´9. appropriate measures shall be taken by the employer to ensure that workers and/or their representatives in undertakings or establishments receive full information on, and instruction in:

(a) the potential risks connected with their exposure, the technical preventive measures to be observed by workers and the precautions taken by the employer and to be taken by workers;

(b) the risk assessment methods used, the existence of a limit value as referred to in point 4 (b) and the need to carry out measurements, and the action to be taken, as laid down in point 4 (c), in the event of a limit value being exceeded.' 3. Article 8 (1) is replaced by the following:

´1. The Council shall, in accordance with the procedure laid down in Article 118a of the Treaty, fix in the individual directives that it adopts with regard to the agents listed in Annex I a binding limit value or binding limit values and/or other specific requirements.' 4. The following paragraph is added to Article 8:

´4. Without prejudice to paragraph 1, for agents other than those listed in Annex I, indicative limit values shall be drawn up in accordance with the procedure laid down in Article 10.

The Member States shall take account, inter alia, of those indicative limit values when establishing the limit values referred to in Article 4 (4) (b).

Indicative limit values shall reflect expert evaluations based on scientific data.' 5. Article 9 (1) is replaced by the following:

´1. With a view to the adaptation to technical progress referred to in Article 8 (3) and to the establishment of indicative limit values as referred to in Article 8 (4), a committee is hereby established consisting of representatives of the Member States and chaired by a representative of the Commission.' 6. Annex II a, which appears in the Annex to this Directive, is inserted.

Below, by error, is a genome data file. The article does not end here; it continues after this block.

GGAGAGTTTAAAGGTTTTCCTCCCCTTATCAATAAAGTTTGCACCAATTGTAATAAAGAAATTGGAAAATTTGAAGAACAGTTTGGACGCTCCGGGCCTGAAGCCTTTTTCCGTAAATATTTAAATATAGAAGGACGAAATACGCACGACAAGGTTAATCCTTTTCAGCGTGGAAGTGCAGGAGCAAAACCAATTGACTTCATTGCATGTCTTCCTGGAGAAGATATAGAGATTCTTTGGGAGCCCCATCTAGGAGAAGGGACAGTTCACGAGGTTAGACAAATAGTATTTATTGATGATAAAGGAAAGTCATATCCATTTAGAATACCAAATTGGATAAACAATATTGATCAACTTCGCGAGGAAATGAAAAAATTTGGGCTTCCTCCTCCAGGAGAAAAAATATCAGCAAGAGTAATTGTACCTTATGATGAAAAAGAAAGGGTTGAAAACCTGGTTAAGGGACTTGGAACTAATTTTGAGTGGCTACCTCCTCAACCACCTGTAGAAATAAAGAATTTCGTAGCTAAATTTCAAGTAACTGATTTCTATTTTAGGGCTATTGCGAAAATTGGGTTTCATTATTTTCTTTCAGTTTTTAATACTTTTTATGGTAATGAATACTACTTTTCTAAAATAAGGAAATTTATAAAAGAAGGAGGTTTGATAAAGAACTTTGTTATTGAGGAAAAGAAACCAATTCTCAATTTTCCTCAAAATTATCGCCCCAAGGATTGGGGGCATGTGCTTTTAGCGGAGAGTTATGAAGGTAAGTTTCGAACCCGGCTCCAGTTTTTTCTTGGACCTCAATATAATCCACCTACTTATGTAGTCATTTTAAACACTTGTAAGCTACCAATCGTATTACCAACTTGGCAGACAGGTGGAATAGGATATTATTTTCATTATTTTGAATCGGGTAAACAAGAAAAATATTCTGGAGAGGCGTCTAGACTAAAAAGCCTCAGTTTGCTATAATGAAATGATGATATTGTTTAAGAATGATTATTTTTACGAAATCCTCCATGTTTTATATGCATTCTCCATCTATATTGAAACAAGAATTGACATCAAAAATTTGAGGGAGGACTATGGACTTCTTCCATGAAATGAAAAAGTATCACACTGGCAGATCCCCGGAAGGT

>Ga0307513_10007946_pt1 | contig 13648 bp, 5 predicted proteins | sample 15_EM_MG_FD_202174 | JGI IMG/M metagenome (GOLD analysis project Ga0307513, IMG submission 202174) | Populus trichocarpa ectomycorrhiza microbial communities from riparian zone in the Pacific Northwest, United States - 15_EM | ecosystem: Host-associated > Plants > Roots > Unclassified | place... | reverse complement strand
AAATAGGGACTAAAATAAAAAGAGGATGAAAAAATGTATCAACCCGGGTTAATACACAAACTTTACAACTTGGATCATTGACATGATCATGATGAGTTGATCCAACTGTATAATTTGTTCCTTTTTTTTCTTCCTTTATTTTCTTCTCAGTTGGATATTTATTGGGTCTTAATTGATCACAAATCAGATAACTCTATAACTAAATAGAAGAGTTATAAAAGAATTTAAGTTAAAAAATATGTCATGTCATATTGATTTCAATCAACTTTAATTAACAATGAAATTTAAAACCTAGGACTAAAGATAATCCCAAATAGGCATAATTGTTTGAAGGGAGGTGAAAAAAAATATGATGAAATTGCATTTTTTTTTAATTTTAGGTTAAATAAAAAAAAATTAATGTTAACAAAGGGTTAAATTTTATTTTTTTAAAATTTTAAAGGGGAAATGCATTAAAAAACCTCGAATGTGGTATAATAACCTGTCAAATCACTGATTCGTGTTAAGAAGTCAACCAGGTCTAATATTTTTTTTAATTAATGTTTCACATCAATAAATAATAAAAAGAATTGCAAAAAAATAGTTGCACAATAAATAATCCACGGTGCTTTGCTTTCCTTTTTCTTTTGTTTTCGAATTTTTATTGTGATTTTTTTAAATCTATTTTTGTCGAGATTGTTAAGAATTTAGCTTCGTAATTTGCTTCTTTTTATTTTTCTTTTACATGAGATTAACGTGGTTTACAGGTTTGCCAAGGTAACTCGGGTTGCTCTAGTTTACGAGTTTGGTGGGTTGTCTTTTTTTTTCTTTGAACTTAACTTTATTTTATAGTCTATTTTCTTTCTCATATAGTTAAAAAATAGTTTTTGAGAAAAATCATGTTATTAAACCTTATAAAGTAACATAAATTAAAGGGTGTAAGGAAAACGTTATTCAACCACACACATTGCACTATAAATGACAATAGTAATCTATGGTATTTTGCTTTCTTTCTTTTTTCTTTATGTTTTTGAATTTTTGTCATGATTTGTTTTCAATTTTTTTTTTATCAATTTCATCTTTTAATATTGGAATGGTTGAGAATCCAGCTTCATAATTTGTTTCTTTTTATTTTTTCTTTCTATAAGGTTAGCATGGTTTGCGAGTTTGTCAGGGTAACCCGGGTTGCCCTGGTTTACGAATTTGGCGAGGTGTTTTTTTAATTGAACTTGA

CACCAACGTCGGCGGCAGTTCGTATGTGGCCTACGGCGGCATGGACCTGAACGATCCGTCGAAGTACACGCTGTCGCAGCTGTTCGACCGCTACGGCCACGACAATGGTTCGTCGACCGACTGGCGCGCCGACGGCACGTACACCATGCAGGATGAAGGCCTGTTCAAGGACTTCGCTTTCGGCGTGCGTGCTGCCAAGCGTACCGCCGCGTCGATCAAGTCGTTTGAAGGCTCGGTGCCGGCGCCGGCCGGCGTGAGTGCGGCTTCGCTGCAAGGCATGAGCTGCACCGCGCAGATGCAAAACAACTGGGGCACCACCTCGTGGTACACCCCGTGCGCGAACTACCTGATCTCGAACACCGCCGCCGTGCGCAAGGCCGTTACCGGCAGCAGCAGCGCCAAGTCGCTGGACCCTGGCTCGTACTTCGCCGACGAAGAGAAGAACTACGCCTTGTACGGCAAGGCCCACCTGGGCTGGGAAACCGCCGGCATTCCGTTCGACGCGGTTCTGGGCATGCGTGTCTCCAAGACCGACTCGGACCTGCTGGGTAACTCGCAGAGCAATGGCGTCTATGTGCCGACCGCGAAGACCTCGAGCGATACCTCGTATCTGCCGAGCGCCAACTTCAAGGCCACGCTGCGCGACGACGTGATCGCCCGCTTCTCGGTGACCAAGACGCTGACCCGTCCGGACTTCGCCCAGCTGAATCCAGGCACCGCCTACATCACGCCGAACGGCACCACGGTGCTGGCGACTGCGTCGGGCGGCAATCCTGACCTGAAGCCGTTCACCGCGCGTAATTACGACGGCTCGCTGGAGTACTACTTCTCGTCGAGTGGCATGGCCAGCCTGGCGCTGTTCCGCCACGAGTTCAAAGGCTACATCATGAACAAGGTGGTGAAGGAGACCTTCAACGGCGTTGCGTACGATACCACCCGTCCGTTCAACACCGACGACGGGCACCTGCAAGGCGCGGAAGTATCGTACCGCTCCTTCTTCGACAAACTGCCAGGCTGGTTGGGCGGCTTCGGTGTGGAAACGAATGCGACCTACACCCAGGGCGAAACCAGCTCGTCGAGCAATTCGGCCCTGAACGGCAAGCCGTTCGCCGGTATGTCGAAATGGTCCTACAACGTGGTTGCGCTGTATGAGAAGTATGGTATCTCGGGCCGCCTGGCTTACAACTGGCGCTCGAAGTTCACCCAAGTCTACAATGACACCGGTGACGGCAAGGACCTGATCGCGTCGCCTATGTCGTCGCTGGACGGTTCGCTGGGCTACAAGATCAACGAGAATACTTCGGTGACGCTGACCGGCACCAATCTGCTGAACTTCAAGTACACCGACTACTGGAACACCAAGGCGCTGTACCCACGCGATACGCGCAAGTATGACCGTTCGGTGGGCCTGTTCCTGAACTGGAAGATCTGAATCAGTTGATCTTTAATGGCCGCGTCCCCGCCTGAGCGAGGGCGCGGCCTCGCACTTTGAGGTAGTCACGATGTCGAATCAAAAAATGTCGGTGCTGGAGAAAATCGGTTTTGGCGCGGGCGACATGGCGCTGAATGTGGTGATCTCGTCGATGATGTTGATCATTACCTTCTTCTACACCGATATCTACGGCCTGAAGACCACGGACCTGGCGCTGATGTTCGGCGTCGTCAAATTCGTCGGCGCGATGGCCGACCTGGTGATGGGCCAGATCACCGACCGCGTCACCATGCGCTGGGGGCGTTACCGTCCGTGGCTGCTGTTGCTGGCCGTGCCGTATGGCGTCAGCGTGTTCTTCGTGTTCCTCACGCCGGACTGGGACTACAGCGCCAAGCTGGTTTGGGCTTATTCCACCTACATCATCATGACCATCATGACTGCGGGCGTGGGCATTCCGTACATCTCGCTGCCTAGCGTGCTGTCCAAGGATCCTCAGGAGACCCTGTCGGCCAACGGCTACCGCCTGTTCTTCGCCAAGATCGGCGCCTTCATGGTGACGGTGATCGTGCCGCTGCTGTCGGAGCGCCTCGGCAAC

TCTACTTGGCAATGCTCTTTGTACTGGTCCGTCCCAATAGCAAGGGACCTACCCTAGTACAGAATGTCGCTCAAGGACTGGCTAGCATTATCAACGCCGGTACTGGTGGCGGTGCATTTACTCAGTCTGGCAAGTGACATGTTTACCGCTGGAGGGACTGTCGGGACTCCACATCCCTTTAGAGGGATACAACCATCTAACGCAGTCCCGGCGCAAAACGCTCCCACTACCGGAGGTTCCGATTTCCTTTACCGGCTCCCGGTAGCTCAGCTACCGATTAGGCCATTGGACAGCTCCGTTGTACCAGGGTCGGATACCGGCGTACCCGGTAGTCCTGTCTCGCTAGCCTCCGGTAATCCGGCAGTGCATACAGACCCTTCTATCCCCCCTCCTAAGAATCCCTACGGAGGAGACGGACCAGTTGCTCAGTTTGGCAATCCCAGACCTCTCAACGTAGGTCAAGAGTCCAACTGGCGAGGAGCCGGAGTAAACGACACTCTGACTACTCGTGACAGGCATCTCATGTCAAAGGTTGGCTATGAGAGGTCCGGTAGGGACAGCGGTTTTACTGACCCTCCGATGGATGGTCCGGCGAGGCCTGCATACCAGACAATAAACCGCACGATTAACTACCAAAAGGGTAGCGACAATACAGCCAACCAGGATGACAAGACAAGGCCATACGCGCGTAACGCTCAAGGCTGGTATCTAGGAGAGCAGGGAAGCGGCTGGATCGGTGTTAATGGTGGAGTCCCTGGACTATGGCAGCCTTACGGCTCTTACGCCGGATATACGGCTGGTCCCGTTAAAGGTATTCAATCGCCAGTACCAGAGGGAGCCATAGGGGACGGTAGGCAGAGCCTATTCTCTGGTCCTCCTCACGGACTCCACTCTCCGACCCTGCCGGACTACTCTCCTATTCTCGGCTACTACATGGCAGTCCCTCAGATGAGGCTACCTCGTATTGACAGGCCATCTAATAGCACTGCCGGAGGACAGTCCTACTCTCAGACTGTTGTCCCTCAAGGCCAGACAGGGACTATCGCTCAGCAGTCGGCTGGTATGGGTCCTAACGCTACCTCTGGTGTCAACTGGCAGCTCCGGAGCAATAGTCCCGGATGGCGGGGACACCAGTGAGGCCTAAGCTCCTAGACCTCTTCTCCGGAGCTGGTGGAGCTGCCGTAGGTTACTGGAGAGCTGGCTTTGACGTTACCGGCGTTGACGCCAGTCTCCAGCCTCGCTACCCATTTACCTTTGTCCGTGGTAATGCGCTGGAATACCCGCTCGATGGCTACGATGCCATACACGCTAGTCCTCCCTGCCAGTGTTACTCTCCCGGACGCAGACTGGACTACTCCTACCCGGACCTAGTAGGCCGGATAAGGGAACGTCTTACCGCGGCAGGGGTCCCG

Article 2 1. This Directive shall be without prejudice to the right of Member States to apply or adopt other laws, regulations and administrative provisions laying down more stringent standards.

2. Member States shall adopt the laws, regulations and administrative provisions necessary to comply with this Directive not later than two years after its notifiction (1). They shall forthwith inform the Commission thereof.

3. Member States shall communicate to the Commission the provisions of national law which they adopt in the field covered by this Directive.

Article 3 This Directive is addressed to the Member States.

Done at Brussels, 16 December 1988.

For the Council The President G. GENNIMATAS (1) OJ No C 164, 2. 7. 1986, p. 4.

(2) OJ No C 167, 27. 6. 1988, p. 84 and OJ No C 290, 14. 11. 1988.

(3) OJ No C 319, 30. 11. 1987, p. 41.

(4) OJ No L 327, 3. 12. 1980, p. 8.

(5) OJ No C 67, 8. 3. 1984, p. 2.

(6) OJ No C 28, 3. 2. 1988, p. 1.

(7) OJ No L 185, 9. 7. 1974, p. 15.

(8) This Directive was notified to the Member States on 21 December 1988.

ANNEX ´ANNEX II a REFERENCE METHOD REFERRED TO IN ARTICLE 4 (4) (b) A. DEFINITIONS I. Suspended matter 1. Physico-chemical definitions (a) "Dust" means a disperse distribution of solids in air, brought about by mechanical processes or stirred up.

(b) "Fume" means a disperse distribution of solids in air, brought about by thermal and/or chemical processes.

(c) "Mist" means a disperse distribution of liquids in air, brought about by condensation or dispersion.

2. Occupational medicine and toxicological definitions of particle populations (a) Dusts, like fumes and mists, fall into the category of suspended matter.

In assessing the health risks of suspended matter, account must be taken of particle size as well as specific dangerous effect, concentration and exposure time.

(b) Only part of the total suspended matter within a worker's breathing area is inhaled. This is termed the inspirable fraction.